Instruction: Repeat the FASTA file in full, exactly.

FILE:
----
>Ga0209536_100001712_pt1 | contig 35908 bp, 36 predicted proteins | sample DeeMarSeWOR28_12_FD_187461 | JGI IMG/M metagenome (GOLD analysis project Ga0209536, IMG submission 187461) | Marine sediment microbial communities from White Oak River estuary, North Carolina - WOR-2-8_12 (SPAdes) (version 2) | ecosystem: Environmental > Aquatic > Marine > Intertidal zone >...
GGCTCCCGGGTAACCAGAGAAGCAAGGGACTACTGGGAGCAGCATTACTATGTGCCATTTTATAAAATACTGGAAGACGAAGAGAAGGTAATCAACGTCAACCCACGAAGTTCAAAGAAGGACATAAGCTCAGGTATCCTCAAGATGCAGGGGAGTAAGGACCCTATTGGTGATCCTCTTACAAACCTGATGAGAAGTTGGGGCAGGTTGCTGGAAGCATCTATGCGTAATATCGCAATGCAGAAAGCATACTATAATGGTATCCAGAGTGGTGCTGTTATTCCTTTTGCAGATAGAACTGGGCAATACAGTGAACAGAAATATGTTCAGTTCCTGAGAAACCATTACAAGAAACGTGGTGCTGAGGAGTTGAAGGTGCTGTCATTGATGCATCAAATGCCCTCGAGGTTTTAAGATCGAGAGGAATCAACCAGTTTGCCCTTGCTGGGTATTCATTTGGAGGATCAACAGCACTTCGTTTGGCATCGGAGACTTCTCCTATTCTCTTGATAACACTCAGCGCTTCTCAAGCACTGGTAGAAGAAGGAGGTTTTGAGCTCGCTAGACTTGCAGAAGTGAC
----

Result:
>Ga0209536_100001712_pt1 | contig 35908 bp, 36 predicted proteins | sample DeeMarSeWOR28_12_FD_187461 | JGI IMG/M metagenome (GOLD analysis project Ga0209536, IMG submission 187461) | Marine sediment microbial communities from White Oak River estuary, North Carolina - WOR-2-8_12 (SPAdes) (version 2) | ecosystem: Environmental > Aquatic > Marine > Intertidal zone >...
GGCTCCCGGGTAACCAGAGAAGCAAGGGACTACTGGGAGCAGCATTACTATGTGCCATTTTATAAAATACTGGAAGACGAAGAGAAGGTAATCAACGTCAACCCACGAAGTTCAAAGAAGGACATAAGCTCAGGTATCCTCAAGATGCAGGGGAGTAAGGACCCTATTGGTGATCCTCTTACAAACCTGATGAGAAGTTGGGGCAGGTTGCTGGAAGCATCTATGCGTAATATCGCAATGCAGAAAGCATACTATAATGGTATCCAGAGTGGTGCTGTTATTCCTTTTGCAGATAGAACTGGGCAATACAGTGAACAGAAATATGTTCAGTTCCTGAGAAACCATTACAAGAAACGTGGTGCTGAGGAGTTGAAGGTGCTGTCATTGATGCATCAAATGCCCTCGAGGTTTTAAGATCGAGAGGAATCAACCAGTTTGCCCTTGCTGGGTATTCATTTGGAGGATCAACAGCACTTCGTTTGGCATCGGAGACTTCTCCTATTCTCTTGATAACACTCAGCGCTTCTCAAGCACTGGTAGAAGAAGGAGGTTTTGAGCTCGCTAGACTTGCAGAAGTGAC